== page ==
There may be some regional politics at play here — in Quebec, the NDP wants voters to think it is the only option to get rid of Harper; in B.C., it soft-pedals the differences between the parties.
Justin Trudeau, the Liberal leader, has been consistent that there can be no deal, on the basis that they disagree on too many issues, from the Clarity Act to abolishing the Senate. He is aware of what happened to the Liberal Democrats in Britain, junior partners in a coalition government that received all of the blame and none of the gain during five years in power. The party was reduced from 56 MPs to eight in the spring election.
(All horse-race talk that doesn't interest me.)
But Mulcair and Trudeau’s protestations are not going to matter. Cullen’s comments are enough for the Conservatives to claim that the will of the voters would be overturned; that the second- and third-placed parties would orchestrate the demise of the winning Conservatives and ask the governor-general for the opportunity to form government.
Wait for it ...
This is quite a legitimate constitutional manoeuvre.
In fact, Harper tried to pull the same stunt in 2004 ...

The only thing that made it a "stunt" when harper did it was the utter hypocrisy with which he utilized it.
...when he signed a letter with Jack Layton and Gilles Duceppe that said if the Paul Martin government was defeated, the governor-general should look to the leader of the second-placed party to run the country – i.e., one Stephen J. Harper.
Right. And what made that hypocritical was the way harper screamed blue murder when faced with being ousted by a coalition himself. (Whereupon he shoved a splintery broomstick up the ass of the Westminster System of Parliament by convincing a weak-kneed Governor-General to prorogue Parliament before the majority of the people's representatives could make their will known.)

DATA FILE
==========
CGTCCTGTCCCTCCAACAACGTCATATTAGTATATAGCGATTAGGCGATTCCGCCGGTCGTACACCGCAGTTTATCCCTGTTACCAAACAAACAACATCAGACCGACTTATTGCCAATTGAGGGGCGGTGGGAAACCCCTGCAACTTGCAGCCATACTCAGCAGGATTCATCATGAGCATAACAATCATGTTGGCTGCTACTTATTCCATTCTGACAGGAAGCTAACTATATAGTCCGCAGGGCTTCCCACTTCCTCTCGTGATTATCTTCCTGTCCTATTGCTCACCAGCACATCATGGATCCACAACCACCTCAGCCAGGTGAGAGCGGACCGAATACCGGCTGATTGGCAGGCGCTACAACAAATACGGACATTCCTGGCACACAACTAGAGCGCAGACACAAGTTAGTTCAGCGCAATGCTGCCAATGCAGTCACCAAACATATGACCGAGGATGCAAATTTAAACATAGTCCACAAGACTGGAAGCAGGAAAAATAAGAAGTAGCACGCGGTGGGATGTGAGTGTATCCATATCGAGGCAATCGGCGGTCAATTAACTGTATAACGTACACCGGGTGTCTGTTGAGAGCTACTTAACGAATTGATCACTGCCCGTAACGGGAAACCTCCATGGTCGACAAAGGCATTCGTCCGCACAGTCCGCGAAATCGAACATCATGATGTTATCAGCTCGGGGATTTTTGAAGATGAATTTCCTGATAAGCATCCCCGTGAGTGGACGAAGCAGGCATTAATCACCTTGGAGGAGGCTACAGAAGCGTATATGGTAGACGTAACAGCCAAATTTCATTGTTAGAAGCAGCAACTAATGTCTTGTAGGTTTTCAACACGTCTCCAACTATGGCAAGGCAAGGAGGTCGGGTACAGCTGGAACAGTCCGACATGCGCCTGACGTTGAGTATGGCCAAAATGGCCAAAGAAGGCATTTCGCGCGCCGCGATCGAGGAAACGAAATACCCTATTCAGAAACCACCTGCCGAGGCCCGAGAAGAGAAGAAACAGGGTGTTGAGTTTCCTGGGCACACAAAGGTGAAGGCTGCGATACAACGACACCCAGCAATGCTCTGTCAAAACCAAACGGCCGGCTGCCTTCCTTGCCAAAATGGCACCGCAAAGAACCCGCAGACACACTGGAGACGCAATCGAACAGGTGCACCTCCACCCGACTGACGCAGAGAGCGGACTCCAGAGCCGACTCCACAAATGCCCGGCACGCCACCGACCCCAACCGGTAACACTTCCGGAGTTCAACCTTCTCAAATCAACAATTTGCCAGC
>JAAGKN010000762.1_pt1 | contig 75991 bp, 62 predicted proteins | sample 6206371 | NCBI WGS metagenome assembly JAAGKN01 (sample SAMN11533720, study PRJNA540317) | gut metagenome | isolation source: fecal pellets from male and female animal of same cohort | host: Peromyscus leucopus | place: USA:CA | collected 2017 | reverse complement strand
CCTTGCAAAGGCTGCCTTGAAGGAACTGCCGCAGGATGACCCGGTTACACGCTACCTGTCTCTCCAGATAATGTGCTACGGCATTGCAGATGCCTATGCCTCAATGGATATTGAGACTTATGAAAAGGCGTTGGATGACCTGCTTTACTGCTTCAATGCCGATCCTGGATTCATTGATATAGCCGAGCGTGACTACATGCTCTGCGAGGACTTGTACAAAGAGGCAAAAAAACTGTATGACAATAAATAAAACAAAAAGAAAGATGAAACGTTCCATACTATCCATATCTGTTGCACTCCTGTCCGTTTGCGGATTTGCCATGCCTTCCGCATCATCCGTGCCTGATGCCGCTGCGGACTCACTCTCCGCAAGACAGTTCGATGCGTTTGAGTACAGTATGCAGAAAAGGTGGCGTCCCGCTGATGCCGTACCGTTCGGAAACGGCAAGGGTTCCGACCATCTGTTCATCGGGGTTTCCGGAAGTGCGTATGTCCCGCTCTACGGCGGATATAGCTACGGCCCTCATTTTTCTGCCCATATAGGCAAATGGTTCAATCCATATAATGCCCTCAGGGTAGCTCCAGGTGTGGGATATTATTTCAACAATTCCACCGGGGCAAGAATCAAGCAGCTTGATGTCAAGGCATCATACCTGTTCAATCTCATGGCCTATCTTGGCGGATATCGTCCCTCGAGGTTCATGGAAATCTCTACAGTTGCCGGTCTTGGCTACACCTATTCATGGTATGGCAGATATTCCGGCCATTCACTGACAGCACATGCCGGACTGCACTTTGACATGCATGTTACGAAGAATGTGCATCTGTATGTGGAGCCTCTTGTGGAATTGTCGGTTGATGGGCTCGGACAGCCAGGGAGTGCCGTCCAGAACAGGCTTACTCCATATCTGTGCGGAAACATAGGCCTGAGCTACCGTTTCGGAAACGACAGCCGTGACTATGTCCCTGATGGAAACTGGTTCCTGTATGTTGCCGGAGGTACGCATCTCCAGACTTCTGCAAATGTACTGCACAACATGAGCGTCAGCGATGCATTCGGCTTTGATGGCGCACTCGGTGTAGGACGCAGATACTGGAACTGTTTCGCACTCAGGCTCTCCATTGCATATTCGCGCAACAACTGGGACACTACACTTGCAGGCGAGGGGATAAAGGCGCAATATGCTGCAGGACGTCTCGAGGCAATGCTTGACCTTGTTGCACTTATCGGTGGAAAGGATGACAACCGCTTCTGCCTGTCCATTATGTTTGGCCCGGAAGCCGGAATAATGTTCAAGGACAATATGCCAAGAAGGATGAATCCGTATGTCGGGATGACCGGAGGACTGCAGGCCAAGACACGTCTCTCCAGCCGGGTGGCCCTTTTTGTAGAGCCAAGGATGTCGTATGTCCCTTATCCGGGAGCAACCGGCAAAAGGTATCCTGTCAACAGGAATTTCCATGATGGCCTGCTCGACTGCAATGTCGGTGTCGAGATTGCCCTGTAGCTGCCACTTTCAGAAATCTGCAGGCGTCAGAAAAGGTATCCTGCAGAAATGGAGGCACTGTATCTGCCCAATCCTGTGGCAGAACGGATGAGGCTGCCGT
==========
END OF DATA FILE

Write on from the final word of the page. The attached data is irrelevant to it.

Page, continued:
But it goes against the prevailing sense of fair play felt by many Canadians — that the winner should win, not be brought low by a coalition of the losers.
This sentence is abysmally stupid for two reasons: 1) That Ivison writes that after the harpercon party of Canada used fraud to steal their majority (which I'm sure upsets the sense of fair play felt by many Canadians more than a "legitimate constitutional manoeuvre" such as a coalition government, and 2) That politics is about competitions between ideas and demographics. It's not a fucking running race to a finish line where the first person across is clearly the winner and any attempt to say otherwise is incoherent nonsense. In proportional representation systems, where many parties, representing many different viewpoints compete, smaller parties are not referred to as "losers." They're voices of smaller groups of people.

Representative politics can go from bullshit democracy, where two right-wing business parties compete in a rigged system, such as the USA has (and which Canada would have but for the NDP and Quebec nationalism), all the way to dysfunctional systems with too many extremist small parties always toppling governments and producing chaos. And then there's Canada. Where, for some reason, the idea is that there are "winners" and they get to take everything. Somehow a majority of the people's representatives coalescing against a minority government isn't "fair" or "democratic."

(And all of this drivel is said within the shadow of the most cynical, contemptuous and contemptible, anti-democratic thuggish government in our nation's history!)
This all sounds like typically Machiavellian hard-ball politics by Harper. But I have few doubts that in this case, he would be correct to point out the determination of many progressives to overturn the election result at the first opportunity, if the Conservatives win a minority government.
One of the most senior Liberals in the land told me to ignore Liberal and NDP leaders who dismiss coalition or merger talk. “They will change the day after the election,” he said. “Minority means a change of government.”
This should be the case. harper has renounced any claims to be taken seriously as a legitimate politician. he is an abomination. The sooner that evil mediocrity is thrown from the public stage, the better.
As such, the closing days of the 2015 campaign may look and sound much like the closing days of the race in 2011, when it was only the prospect of a “stable, secure majority Conservative government” that could stave off a “reckless coalition” (is there any other kind?), 
Imbecile ...
bent on ushering in an era of higher taxes, reckless spending and zombies.
Actually, I can't tell if he's trying to channel harper's scare-mongering, or just regurgitating the editorial positions of the National Post. But whatev's.
Never make predictions, especially about the future, they say. But you can take that one to the bank.
And, so, that's what happened.